Insurance experts have estimated that claims from riot-hit businesses could run to £200 million ($324 million). Many smaller traders, already struggling in the recession, do not have insurance. In his speech today, Mr Cameron announced a £20 million ($32 million) program to help affected businesses and a £10 million ($16 million) recovery package to help local councils pay for the riot damage.

In a shift away from traditional British policing, Mr. Cameron said police might be allowed to spray rioters with dye to help identify troublemakers, possibly from water cannon.

He also said that police might be given new powers to remove face masks, possible bans on would-be rioters using social-network sites to encourage trouble, and initiatives to stop the spread of gang culture. He cited the successful implementation of the task force set up in Glasgow, Scotland, in 2008 to combat gang membership and the Boston cease-fire project set up in the 1990s.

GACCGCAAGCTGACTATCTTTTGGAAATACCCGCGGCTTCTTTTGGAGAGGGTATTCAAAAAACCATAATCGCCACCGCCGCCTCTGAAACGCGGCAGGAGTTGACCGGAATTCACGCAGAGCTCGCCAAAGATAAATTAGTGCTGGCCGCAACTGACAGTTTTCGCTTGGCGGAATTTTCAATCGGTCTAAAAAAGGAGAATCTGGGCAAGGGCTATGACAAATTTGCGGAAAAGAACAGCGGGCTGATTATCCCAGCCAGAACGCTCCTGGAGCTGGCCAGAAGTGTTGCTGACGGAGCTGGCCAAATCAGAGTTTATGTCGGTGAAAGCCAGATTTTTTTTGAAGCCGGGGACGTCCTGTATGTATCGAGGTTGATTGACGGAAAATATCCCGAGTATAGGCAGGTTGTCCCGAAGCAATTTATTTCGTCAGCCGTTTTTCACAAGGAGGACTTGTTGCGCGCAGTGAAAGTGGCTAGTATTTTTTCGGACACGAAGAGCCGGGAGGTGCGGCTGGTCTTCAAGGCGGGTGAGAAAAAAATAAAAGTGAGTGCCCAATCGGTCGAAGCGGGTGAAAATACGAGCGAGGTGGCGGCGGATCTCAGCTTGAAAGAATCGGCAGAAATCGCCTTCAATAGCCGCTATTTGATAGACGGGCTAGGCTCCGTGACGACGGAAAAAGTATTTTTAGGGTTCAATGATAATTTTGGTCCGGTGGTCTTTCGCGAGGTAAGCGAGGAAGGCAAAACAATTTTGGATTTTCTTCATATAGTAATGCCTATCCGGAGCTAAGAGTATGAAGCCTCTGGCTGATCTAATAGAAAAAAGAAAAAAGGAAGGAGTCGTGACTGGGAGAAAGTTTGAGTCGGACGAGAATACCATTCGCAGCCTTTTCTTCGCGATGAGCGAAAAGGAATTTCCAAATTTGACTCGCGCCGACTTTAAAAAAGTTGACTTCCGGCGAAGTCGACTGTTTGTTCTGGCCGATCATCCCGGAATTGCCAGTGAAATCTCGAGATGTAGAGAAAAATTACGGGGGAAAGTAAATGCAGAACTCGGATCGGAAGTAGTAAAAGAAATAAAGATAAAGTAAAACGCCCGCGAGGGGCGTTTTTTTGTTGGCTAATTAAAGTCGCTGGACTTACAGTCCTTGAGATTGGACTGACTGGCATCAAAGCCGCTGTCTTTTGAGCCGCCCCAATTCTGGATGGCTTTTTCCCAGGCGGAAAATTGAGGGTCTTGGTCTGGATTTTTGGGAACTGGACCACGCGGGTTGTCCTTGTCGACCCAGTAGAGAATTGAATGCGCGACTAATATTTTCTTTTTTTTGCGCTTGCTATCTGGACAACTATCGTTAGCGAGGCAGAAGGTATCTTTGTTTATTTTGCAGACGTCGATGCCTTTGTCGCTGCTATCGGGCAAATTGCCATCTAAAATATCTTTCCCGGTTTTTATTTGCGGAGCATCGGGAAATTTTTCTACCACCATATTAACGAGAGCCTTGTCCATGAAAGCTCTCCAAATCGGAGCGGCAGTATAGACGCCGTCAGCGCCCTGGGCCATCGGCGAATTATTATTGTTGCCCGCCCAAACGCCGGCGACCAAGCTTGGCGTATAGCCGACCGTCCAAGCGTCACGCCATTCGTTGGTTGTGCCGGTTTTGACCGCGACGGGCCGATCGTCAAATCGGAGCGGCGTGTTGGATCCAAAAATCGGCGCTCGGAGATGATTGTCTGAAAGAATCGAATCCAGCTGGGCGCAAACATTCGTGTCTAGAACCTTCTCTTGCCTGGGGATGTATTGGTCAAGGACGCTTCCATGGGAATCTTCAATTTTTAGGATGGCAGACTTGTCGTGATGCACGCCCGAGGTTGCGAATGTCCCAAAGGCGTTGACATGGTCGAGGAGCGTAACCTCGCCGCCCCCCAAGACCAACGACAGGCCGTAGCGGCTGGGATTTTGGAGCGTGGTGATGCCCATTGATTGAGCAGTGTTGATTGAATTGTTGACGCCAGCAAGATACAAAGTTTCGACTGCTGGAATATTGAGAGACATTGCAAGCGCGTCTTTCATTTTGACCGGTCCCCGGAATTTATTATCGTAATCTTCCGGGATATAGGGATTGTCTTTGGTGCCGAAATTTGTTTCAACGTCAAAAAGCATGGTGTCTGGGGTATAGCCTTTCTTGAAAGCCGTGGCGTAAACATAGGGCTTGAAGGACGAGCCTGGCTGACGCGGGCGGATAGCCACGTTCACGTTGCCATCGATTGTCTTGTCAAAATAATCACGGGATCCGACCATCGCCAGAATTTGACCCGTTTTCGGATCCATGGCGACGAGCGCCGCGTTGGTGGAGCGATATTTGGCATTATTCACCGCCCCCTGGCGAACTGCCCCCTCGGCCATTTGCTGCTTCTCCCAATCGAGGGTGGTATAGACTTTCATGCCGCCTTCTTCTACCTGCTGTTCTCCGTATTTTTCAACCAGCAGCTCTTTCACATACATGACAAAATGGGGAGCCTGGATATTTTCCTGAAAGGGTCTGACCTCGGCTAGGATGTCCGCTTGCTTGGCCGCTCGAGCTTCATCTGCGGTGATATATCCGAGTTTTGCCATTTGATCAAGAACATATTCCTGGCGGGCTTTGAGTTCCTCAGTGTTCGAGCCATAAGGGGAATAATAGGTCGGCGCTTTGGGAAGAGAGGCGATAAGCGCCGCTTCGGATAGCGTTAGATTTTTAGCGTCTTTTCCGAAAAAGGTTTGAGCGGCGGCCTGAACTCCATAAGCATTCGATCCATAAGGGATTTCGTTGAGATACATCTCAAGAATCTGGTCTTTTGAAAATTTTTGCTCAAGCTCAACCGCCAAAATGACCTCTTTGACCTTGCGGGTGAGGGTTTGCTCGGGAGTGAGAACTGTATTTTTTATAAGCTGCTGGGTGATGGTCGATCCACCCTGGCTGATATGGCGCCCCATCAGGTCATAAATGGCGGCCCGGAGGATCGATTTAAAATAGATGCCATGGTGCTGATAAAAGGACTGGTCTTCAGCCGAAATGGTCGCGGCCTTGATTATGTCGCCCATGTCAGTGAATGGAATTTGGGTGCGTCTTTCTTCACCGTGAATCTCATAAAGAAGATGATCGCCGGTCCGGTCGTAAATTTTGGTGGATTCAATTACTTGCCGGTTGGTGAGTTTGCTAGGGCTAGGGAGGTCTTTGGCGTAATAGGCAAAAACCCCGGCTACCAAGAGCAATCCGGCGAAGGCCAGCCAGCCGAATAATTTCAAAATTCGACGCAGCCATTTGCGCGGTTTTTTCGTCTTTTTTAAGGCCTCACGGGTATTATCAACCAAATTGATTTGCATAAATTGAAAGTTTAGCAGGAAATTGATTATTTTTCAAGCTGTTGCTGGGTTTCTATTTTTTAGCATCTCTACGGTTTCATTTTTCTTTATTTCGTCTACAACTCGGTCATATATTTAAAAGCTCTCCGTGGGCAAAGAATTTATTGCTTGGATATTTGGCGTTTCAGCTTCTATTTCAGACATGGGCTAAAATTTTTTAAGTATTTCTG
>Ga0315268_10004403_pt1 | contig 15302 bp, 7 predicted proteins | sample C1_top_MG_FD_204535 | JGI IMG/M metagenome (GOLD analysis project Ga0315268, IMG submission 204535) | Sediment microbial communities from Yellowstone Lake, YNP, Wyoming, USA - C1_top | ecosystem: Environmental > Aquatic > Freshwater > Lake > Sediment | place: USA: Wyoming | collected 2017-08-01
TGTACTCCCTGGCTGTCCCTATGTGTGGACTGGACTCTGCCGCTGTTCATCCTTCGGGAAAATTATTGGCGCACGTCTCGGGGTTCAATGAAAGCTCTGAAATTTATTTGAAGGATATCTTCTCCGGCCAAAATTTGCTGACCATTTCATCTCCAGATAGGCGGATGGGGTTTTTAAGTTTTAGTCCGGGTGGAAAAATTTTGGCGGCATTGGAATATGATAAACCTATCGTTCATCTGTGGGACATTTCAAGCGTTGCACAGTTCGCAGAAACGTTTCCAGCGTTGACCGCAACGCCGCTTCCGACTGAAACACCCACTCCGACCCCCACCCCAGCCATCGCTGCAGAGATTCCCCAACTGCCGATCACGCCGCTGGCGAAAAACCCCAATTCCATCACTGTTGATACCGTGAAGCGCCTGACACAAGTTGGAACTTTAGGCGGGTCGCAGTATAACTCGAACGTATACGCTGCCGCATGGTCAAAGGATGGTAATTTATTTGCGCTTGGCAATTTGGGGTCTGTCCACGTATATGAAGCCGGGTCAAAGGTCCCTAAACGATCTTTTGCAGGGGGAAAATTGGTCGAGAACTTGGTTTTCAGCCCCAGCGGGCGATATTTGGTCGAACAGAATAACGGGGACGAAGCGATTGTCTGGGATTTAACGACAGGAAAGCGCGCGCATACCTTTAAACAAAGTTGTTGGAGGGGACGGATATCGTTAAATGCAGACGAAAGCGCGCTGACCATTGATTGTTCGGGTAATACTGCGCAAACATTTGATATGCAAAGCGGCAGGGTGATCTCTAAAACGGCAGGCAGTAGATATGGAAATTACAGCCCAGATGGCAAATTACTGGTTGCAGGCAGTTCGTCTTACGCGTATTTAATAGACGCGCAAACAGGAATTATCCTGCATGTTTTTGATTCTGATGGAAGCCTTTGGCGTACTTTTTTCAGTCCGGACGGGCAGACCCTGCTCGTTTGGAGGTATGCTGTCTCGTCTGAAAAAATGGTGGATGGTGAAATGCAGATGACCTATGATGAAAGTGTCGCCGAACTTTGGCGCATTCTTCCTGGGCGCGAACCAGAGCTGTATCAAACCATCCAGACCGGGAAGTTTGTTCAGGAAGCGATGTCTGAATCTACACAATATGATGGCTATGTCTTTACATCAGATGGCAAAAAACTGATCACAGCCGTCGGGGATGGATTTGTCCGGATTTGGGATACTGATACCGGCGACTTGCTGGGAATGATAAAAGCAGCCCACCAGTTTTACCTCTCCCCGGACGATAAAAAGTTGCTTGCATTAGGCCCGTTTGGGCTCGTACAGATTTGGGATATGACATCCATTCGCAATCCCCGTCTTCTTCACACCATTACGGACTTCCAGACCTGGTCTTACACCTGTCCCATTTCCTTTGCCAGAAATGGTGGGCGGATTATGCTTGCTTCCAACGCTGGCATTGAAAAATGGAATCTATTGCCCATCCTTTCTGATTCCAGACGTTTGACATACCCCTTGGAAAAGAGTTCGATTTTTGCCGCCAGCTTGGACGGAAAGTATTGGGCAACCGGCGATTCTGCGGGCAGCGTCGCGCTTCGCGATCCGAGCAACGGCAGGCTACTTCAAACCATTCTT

Cameron pressured to curtail budget cuts on police

Cameron, despite earning plaudits since returning from holiday on Tuesday to take charge of the crisis, is coming under increasing pressure to stop police budget cuts because of the credit crunch, which critics say will lead to as many 16,000 officers lose their jobs.

Opposition leader Ed Miliband of the Labour Party said: “The events of the last few days have been a stark reminder to us all that police on our streets make our communities safer and make the public feel safer.

“Given the absolute priority the public attaches to a visible and active police presence, does the prime minister understand why they would think it is not right that he goes ahead with the cuts to police numbers? Will he now think again on this issue?”

He was joined by London mayor Boris Johnson, a conservative colleague and Oxford University friend of Cameron. He told the BBC: “If you ask me whether I think there is a case for cutting police budgets in the light of these events, then my answer to that would be a 'no.' ”